The Broadmoor (1918) Colorado Springs, Colorado
Magnificent gingerbread displays have been a grand holiday tradition at The Broadmoor (1918) in Colorado Springs, Colorado, since 1964. This year, instead of a traditional gingerbread house or building, the 2022 display has wheels: a vintage car made of gingerbread and chocolate that might make Santa want to reconsider his sleigh. Visitors can find the display parked in the resort’s main building mezzanine. The headlights and windows are all sugar, and, except for the car frame, tree topping, and Santa, this gingerbread display is completely edible. This year’s life-sized gingerbread display drew inspiration from The Broadmoor's founder Spencer Penrose and his 1937 Flathead V-8 Cadillac Touring Car. The automobile was initially purchased as a part of the hotel’s separate fleet of limousines and served two purposes: transporting Broadmoor guests to and from the hotel and sightseeing excursions. Today’s sugary-sweet version of the car will remain parked at the resort for all to enjoy through New Year’s Day. Previous gingerbread displays have included edible versions of the resort’s intricate Pauline Chapel, a giant train car (the “Cog Railway”), and The Broadmoor Special, a 1918 Pierce Arrow Touring Car. For those interested in learning about the resort’s historic collection and real-life vintage vehicles, the Penrose Heritage Museum has Mrs. Julie Penrose’s 1928 custom Cadillac limousine on display.
Ingredients Spotlight: The Broadmoor (“a breakdown of parts”)
- 958 lbs. of powdered sugar
- 475 lbs. of flour
- 1,801 eggs
- 3 “ho’ ho’ ho’s!”
- 19 lbs. of holiday spices
- 200 lbs. of granulated sugar
- 128 lbs. of molasses
- 2 “shakes of a nutcracker!”
- 164 lbs. of dark chocolate
- 89 lbs. of butter
- 6 “uh ohs!”
- 10 lbs. of heavy cream
- 160 chocolate bars
- 40 lbs. of silver chocolate
- 1 dark chocolate steering wheel
- 6 sugar hubcaps
La Fonda on the Plaza (1922) Santa Fe, New Mexico
Every year in mid-December, the decorating masters at La Fonda on the Plaza (1922) roll out a majestic 2 ½ ft. by 2 ½ ft. gingerbread replica of the adobe hotel to display in the lobby. For decades, the masterpiece was spearheaded by the Santa Fe, New Mexico, hotel’s former purchasing manager, Gil Mesa (b. 1949 - d. 2021). La Fonda continues the tradition of honoring Mr. Mesa’s legacy during the holiday season. In honor of this year’s 100th anniversary of La Fonda, Chef Lane Warner carried on Mr. Mesa’s legacy with a decked-out stucco structure, sporting traditional décor and details inspired by the hotel’s past. With artistic nods to famous railway hotelier Fred Harvey, pioneering designer and architect Mary Elizabeth Jane Colter, architect John Gaw Meem, and the famous Harvey Girls, the sweet scene harkens back to the early era of La Fonda hospitality. After assembly, the culinary crew spent hours crafting powdered sugar tipped pine trees, glazed sugar-painted windows (in tribute to artist Ernesto Martinez, best known for his whimsical paintings on the windowpanes in La Plazuela), and finishing with stiff royal icing, depicting the frosty high-desert snow of New Mexico. Finally, no La Fonda gingerbread house is complete without traditional farolitos (paper lanterns) illuminated with LED lights to celebrate the season. La Fonda debuts the gingerbread hotel mid-December for guests and locals to enjoy.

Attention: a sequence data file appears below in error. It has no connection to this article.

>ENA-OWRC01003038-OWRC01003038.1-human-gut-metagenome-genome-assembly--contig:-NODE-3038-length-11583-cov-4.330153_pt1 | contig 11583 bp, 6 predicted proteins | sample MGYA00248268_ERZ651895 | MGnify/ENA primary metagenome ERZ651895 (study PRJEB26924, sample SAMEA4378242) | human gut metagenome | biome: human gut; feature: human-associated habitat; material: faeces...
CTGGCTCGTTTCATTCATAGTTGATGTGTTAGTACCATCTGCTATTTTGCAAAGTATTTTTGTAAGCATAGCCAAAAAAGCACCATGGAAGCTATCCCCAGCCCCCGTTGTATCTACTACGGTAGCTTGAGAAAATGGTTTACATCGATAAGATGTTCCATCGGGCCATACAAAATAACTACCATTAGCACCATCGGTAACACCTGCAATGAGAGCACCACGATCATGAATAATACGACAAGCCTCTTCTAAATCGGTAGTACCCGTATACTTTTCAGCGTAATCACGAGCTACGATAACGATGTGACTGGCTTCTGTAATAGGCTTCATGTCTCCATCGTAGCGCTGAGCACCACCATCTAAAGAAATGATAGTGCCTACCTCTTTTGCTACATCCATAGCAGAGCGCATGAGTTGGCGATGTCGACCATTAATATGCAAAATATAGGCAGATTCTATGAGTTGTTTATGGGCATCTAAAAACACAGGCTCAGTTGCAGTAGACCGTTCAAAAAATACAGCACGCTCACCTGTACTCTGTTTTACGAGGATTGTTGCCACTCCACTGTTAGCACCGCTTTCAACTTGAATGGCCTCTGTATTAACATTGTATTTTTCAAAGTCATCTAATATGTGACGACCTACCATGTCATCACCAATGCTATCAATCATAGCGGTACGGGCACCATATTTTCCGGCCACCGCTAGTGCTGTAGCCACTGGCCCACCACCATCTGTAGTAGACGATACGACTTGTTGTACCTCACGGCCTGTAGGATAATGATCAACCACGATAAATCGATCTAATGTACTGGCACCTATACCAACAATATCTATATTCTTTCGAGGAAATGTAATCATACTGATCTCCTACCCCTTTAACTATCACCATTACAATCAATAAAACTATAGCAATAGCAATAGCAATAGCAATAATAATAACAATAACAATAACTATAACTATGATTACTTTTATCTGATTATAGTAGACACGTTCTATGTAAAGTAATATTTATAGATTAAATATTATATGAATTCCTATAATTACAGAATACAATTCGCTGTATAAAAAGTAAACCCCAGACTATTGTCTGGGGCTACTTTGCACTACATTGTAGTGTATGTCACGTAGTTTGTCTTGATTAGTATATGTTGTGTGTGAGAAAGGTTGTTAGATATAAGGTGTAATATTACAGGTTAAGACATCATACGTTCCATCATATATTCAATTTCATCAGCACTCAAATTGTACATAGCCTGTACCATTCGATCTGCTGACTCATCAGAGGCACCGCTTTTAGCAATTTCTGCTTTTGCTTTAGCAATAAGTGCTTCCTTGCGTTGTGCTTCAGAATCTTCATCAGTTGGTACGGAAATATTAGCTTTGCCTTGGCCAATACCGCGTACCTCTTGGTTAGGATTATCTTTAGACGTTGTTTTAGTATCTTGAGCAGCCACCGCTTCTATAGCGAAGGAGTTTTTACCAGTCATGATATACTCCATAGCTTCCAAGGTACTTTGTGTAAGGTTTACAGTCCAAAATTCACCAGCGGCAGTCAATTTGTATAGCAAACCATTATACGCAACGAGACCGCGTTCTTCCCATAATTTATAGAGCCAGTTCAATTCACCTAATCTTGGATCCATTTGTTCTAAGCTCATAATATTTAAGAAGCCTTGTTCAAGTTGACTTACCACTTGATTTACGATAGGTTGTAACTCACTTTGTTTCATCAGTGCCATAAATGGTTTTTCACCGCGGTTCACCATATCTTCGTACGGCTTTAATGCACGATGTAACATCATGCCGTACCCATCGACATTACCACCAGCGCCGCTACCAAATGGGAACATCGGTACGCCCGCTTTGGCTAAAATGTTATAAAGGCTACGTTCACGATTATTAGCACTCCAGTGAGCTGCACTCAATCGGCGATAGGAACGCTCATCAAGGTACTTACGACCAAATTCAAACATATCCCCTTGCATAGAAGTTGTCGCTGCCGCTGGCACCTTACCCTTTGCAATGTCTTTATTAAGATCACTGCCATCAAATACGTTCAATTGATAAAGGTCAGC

Historic Americus Hotel (1926) Allentown, Pennsylvania
Built in 1926, Historic Americus Hotel (1926) in Allentown, Pennsylvania is a Jazz-Age hotel boasting rich details and historic features in the heart of Lehigh Valley. Meticulously restored to its glory days., the hotel was inducted into Historic Hotels of America in 2022. This December, its gingerbread display is a replica of the historic hotel, and it is displayed in the hotel’s lobby for guests, associates, and visitors to enjoy throughout the holiday season. The gingerbread hotel was designed and produced by Chef Ken Bozzi, with help from the hotel’s managing director and general manager. It took them a week to complete. The display required 16 pounds of powdered sugar, 25 pounds of brown sugar, 100 pounds of flour, 2 cups of cinnamon, 2 cups of ginger, 2 cups of cloves, 2 cups of baking soda, 6 pounds of gum drops, 1 dozen sugar ornaments, 3 pounds of Rice Krispie Treats™, 1 pound of fondant, and 24 pounds of butter. The final display is 3 ft. long, 16 in. wide, and 3 ft. high. Except for the lights, this gingerbread hotel is completely edible. The staff at Historic Americus Hotel are proud to introduce the display as the first gingerbread creation in a new annual tradition.
Hilton Chicago (1927) Chicago, Illinois